Backstory: Inside the Business of News

Front Cover
Penguin, Dec 28, 2004 - Business & Economics - 320 pages
1 Review
It is said that journalism is a vital public service as well as a business, but more and more it is also said that big media consolidation; noisy, instant opinions on cable and the Internet; and political “bias” are making a mockery of such high-minded ideals. In Backstory, Ken Auletta explores why one of America’s most important industries is also among its most troubled. He travels from the proud New York Times, the last outpost of old-school family ownership, whose own personnel problems make headline news, into the depths of New York City’s brutal tabloid wars and out across the country to journalism’s new wave, chains like the Chicago Tribune’s, where “synergy” is ever more a mantra. He probes the moral ambiguity of “media personalities”—journalists who become celebrities themselves, padding their incomes by schmoozing with Imus and rounding the lucrative corporate lecture circuit. He reckons with the legacy of journalism’s past and the different prospects for its future, from fallen stars of new media such as Inside.com to the rising star of cable news, Roger Ailes’s Fox News. The product of more than ten years covering the news media for The New Yorker, Backstory is Journalism 101 by the course’s master teacher.
 

What people are saying - Write a review

BACKSTORY: Inside the Business of News

User Review  - Jane Doe - Kirkus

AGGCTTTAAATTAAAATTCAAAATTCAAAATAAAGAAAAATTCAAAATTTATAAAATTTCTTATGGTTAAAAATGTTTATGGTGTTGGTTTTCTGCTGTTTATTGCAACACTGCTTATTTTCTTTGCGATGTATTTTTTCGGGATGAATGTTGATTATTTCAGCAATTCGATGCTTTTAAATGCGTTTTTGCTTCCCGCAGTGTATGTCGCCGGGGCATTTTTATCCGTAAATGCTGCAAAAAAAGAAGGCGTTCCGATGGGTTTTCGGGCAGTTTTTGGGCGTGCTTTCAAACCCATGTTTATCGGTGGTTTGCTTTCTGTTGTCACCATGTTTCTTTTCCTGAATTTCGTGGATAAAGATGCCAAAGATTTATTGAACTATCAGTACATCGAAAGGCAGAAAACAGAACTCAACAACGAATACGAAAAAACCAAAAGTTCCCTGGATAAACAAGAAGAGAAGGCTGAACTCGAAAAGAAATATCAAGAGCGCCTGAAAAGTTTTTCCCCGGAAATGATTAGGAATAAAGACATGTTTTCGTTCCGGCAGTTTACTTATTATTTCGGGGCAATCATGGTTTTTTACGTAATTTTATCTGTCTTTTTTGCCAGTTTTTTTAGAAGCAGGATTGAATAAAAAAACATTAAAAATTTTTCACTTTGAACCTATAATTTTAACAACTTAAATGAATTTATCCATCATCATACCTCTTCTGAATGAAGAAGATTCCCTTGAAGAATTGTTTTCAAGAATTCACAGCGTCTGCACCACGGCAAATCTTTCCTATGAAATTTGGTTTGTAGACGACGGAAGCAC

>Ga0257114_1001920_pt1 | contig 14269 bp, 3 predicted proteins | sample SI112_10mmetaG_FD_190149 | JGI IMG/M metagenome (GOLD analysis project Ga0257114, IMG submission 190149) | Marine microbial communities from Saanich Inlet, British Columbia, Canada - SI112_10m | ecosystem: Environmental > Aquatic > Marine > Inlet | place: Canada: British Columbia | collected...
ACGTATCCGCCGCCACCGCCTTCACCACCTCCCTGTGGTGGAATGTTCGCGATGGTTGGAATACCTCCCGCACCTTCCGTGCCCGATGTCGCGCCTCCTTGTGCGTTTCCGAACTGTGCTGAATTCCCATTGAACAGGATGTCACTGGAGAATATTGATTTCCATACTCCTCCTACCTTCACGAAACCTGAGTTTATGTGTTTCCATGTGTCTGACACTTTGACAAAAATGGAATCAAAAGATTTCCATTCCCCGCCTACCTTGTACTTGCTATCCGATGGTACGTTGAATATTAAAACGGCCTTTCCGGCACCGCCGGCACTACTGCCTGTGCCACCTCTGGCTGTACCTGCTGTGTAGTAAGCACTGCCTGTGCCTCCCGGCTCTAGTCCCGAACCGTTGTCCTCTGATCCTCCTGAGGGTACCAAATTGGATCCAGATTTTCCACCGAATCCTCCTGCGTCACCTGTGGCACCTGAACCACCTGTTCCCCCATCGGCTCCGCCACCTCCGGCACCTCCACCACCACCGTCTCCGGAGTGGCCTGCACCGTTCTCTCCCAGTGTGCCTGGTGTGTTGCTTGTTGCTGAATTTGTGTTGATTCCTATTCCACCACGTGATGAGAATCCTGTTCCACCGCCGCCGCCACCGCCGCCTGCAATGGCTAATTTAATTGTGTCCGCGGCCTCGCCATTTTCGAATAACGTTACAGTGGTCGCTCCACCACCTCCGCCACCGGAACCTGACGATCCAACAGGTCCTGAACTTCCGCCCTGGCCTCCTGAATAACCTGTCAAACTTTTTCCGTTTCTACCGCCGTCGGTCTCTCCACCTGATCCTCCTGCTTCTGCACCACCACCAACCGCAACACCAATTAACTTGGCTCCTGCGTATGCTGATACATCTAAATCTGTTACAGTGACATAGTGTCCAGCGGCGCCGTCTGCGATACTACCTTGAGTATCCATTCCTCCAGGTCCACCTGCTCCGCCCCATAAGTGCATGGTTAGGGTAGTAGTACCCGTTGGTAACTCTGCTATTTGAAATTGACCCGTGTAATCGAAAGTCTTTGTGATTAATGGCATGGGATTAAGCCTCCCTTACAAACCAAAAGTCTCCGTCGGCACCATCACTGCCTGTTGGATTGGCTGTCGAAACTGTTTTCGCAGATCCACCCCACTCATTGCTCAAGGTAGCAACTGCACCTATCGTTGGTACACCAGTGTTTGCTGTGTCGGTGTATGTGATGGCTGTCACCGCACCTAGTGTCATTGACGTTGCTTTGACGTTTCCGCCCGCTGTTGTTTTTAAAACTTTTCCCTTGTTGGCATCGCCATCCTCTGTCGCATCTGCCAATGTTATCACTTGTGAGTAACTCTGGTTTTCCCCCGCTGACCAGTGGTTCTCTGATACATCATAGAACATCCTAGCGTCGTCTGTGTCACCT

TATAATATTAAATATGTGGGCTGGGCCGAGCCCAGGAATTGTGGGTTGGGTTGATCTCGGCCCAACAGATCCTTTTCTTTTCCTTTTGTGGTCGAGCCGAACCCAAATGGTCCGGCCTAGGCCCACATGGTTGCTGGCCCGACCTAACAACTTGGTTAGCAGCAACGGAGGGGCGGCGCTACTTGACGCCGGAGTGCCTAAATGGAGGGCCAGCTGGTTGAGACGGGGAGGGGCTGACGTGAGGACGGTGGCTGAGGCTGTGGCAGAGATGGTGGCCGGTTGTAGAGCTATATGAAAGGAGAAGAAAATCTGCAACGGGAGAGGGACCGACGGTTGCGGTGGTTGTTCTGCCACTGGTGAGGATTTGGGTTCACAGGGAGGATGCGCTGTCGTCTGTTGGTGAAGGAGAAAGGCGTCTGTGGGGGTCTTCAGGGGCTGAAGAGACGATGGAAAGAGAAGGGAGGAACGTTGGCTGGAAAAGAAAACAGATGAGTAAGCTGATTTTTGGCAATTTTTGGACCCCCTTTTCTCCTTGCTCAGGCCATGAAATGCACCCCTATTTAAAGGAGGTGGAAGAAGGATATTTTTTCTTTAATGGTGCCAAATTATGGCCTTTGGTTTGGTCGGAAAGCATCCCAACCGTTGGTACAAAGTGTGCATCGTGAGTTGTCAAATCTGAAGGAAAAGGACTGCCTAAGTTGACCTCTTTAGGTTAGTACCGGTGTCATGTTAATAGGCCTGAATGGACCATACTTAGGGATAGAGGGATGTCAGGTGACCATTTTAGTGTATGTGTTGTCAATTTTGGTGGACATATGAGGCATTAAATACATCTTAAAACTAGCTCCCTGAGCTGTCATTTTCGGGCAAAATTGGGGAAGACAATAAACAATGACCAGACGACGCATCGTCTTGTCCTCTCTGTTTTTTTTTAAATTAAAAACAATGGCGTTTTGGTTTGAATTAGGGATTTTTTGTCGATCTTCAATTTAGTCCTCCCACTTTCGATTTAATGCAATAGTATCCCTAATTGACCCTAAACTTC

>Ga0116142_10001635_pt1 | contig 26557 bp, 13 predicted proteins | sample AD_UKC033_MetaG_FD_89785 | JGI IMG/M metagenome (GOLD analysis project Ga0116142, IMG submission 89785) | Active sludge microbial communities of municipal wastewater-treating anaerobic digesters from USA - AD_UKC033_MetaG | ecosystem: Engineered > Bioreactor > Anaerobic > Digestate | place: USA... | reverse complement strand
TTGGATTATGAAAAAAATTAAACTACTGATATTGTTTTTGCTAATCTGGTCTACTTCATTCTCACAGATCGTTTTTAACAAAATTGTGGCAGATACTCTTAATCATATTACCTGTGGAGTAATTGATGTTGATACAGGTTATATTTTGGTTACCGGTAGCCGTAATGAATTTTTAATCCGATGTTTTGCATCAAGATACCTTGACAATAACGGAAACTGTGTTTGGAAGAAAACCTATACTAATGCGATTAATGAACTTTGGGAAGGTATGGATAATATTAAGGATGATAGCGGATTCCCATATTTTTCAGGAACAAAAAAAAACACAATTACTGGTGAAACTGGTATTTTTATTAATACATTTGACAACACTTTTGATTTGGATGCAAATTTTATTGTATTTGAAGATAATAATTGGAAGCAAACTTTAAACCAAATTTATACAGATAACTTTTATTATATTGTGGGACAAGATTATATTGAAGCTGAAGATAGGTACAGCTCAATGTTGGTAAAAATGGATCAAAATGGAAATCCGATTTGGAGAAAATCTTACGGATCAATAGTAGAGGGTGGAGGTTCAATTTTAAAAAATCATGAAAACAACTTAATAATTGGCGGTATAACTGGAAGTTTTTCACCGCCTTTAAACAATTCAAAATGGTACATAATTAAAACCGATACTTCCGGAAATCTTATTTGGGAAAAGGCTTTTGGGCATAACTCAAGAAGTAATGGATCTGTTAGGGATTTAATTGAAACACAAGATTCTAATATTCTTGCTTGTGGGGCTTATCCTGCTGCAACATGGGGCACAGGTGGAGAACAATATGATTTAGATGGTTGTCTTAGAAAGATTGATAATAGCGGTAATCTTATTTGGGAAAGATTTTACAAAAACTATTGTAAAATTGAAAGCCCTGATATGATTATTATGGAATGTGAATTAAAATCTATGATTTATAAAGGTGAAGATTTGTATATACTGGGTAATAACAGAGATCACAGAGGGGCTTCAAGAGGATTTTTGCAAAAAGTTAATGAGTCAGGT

Protestations by Fox News and the White House notwithstanding, the "liberal media" is a fiction. And what's killing the news business, writes New Yorker media critic Auletta (Three Blind Mice, 1991 ... Read full review

LibraryThing Review

User Review  - carterchristian1 - LibraryThing

The Amazon reviewer gave mixed opinions of this book. It IS a compilation over a number of years from the author's New Yorker articles on journalism (which continue)and some reviewers believed the ... Read full review

Contents

A WEEK IN SEPTEMBER
THE AGENDA
THE ALABAMAN
CHOOSING JOURNALISM
THE COMPETITION
COURSE CORRECTIONS
THE CELEBRATION
HISTORY
KOSNER VS ALLAN
IS THIS CAPITALISM?
THE FUTURE
Copyright

Other editions - View all

Common terms and phrases

About the author (2004)

Ken Auletta has written the “Annals of Communications” column and profiles for The New Yorker since 1992. He is the author of eight books, including Three Blind Mice, Greed and Glory on Wall Street, and World War 3.0. In naming him America’s premier media critic, the Columbia Journalism Review said, “No other reporter has covered the new communications revolution as thoroughly as has Auletta.” He lives in Manhattan with his wife and daughter.

Bibliographic information